The day I discovered green blogs, I felt like a whole new world had opened up to me. Here were people who were working on the same goals and were passionate about the same subjects as I was! I felt so lucky to have found them and so grateful that they were sharing their lives online.
But after a few months of reading, I began to feel a new, uncomfortable feeling: green envy. Those bloggers seemed to have all the latest green technologies and toys. Their houses were decorated with beautiful sustainable materials. They wore eco-friendly clothing and drove energy efficient cars. Their children played with handmade toys made from natural materials, and they would have never let their babies drink from a plastic bottle.
I began to feel like an olive green gal blogging in a crayon box filled with forest greens. I can't afford all that stuff - green or not! And if I'm not buying all those "green" products, does that make me less green?
According to the Environmental Protection Agency, Americans throw away millions of tons of trash a year, including 71.6 million tons of paper, 31.6 million tons of yard waste, 15.3 million tons of metal, 14.4 million tons of plastic, and 13.2 million tons of food scraps, 12.5 million tons of glass, and 20.8 million tons of miscellaneous items.
And that's just the end result of all of our waste. Annie Leonard reminds us in The Story of Stuff that "for every one garbage can of waste you put out on the curb, 70 garbage cans of waste were made upstream just to make the junk in that one garbage can you put out on the curb. So even if we could recycle 100 percent of the waste coming out of our households, it doesn’t get to the core of the problem."
So maybe I can't afford all those shiny new green toys. But by making do with what I have, I prevent more waste from being produced during manufacturing, and I avoid adding something else to the landfill.
Going green can be expensive - at least in some ways - but sometimes the greenest path is also the cheapest. And once I realized that, my green envy subsided, and I was able to get creative with what I have.
Here are some of the ways I'm making do:
If I were a gazillionaire environmentalist, I would drive a Tesla. Oh, beautiful, beautiful car, why do you tease me with your sleek design and fuel efficiency? Alas, I will never be able to afford a Tesla, and it will be awhile before we can buy a Prius, so for now I'm making do by driving less and walking more.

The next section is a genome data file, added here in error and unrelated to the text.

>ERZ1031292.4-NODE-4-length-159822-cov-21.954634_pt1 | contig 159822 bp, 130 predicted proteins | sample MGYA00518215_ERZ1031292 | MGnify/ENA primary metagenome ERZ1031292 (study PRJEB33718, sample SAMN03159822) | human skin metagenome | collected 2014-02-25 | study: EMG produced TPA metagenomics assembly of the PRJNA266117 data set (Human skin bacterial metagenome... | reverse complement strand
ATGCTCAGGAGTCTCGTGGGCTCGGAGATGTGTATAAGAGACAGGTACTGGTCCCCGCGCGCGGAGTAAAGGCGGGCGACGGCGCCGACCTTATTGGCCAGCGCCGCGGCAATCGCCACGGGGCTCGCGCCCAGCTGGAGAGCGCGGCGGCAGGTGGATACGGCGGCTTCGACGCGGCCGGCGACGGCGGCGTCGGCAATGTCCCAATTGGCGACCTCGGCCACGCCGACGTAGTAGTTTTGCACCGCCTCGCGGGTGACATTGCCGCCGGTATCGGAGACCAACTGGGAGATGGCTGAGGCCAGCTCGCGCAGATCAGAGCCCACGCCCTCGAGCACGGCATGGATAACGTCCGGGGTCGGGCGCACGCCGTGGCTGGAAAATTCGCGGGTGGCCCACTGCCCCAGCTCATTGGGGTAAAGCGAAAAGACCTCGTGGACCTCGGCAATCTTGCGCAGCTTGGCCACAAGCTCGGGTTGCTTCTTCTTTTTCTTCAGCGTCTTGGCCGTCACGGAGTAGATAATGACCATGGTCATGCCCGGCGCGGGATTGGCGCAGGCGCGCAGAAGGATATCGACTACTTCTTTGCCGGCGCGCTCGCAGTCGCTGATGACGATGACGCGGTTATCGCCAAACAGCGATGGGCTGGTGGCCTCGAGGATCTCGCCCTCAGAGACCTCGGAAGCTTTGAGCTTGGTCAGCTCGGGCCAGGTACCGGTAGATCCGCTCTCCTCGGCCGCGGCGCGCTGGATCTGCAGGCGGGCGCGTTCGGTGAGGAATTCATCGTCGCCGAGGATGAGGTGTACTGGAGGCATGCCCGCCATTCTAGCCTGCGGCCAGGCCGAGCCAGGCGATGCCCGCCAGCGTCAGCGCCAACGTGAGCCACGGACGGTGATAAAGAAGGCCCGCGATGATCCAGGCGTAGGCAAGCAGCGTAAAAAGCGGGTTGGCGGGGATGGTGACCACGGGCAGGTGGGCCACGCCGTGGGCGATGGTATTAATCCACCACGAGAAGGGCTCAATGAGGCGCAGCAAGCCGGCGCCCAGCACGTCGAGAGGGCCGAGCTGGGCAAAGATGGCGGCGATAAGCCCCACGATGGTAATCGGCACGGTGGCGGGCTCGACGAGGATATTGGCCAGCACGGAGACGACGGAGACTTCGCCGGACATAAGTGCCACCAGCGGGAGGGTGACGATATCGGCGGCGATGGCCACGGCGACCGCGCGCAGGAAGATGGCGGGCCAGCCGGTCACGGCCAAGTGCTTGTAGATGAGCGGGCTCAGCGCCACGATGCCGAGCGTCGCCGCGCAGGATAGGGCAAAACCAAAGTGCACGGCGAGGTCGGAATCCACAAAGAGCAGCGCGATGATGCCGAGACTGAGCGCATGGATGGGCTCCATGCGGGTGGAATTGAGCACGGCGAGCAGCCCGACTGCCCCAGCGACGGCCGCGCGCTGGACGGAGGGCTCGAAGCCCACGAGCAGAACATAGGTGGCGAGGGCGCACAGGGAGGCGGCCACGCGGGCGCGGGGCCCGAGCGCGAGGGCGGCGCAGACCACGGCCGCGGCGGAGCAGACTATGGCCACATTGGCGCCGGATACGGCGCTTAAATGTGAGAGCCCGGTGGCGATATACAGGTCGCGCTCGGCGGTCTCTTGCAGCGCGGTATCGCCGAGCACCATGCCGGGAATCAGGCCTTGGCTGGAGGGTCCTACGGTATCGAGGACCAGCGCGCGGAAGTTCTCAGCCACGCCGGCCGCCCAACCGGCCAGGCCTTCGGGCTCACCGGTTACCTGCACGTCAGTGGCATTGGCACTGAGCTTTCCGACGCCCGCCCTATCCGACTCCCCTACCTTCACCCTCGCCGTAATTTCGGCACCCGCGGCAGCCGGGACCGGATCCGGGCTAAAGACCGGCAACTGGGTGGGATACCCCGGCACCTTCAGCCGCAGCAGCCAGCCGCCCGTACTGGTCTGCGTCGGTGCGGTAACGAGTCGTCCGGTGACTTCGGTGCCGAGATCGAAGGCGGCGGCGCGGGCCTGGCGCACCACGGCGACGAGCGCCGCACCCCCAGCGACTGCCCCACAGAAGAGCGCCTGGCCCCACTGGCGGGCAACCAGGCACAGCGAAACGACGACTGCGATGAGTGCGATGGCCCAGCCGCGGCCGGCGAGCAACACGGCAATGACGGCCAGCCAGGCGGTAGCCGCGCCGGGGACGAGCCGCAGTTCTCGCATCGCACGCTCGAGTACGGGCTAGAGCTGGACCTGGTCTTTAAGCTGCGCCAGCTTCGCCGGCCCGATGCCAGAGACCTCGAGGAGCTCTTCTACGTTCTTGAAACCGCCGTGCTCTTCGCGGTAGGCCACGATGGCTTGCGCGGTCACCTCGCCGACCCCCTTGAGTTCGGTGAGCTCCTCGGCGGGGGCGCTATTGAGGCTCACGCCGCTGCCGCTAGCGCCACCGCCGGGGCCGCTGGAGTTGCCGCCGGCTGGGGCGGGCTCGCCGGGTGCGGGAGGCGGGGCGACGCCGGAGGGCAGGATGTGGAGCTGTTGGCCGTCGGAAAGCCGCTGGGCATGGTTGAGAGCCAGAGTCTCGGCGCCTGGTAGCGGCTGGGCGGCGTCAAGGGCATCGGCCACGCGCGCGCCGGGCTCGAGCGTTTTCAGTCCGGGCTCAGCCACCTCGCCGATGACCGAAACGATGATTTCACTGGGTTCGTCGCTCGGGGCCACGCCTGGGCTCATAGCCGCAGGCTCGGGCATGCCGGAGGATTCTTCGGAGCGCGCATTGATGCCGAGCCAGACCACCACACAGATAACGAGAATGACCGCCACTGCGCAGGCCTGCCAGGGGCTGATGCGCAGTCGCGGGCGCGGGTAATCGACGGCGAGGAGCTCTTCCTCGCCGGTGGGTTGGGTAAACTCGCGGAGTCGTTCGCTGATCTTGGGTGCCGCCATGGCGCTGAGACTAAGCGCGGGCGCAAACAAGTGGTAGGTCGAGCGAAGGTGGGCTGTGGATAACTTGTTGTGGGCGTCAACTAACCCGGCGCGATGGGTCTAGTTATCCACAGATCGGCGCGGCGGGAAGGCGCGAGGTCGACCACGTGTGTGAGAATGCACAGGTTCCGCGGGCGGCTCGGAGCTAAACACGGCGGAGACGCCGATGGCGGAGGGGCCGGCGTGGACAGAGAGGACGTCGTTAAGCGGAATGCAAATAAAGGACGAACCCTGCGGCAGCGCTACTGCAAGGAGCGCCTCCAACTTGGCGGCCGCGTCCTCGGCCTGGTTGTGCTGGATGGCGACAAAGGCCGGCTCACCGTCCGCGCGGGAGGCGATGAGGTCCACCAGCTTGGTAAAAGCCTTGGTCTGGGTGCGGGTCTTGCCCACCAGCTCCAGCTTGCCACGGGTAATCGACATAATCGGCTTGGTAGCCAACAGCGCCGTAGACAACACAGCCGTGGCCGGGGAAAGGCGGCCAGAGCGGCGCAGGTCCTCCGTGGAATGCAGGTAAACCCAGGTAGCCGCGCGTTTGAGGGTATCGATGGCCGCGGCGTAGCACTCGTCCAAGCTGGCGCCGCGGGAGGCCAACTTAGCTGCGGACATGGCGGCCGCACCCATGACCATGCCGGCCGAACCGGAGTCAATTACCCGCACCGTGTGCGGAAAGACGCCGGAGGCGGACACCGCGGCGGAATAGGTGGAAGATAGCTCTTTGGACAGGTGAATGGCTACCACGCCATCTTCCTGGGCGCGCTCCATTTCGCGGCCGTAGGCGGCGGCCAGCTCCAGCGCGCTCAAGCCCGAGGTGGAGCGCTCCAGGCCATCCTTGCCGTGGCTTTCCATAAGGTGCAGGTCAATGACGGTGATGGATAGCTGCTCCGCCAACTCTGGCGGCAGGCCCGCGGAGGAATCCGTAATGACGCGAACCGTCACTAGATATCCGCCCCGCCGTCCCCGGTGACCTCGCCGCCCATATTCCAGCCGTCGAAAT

I'm renting, so I can't upgrade my appliances to the Energy Star variety (not that I could afford to anyway), so I'm making do with my energy sucker of a dryer by line drying all of our clothes. And since we don't have a clothesline outdoors, I make do by line drying our clothes on hangers hung on shower rods. It's not the most attractive method, but it gets the job done.
Someday, I'd love a house with solar panels and one of those miniature wind turbines on my roof. But for now, I'm making do by slaying our vampires, being conscious of our overall energy use, and using less A/C and more ceiling fans.
Since we just moved to this house a month ago, I've had the golden opportunity to design without a dime. Instead of buying new stuff to fit the house, I'm making do by decorating with what I have. And honestly, seeing how great all my stuff looks in this new location has made me fall in love with old purchases all over again.
I'd love to toss out all of those plastic electronic toys we've picked up over the years and replace them with some beautiful wood and handmade options. But since my kids can't understand the concept of "taking care of your things" and therefore cannot be the owners of expensive toys, we're making do by getting crafty with our garbage. So far we've made castles out of plastic flower pots and some cereal box houses to go with the wooden little people we painted.
I could go on and on here. Our computer needs replacing. Our couches are wearing thin. We've had the same towels since we got married. And I can't count how many times I've been asked, "When are you going to get a new TV?" I would love to upgrade my entire home to a newer, greener model with a beautiful sustainable garden, a hybrid in the driveway, and solar panels on the roof, and maybe eventually, over time, I will. But for now, I'm making do.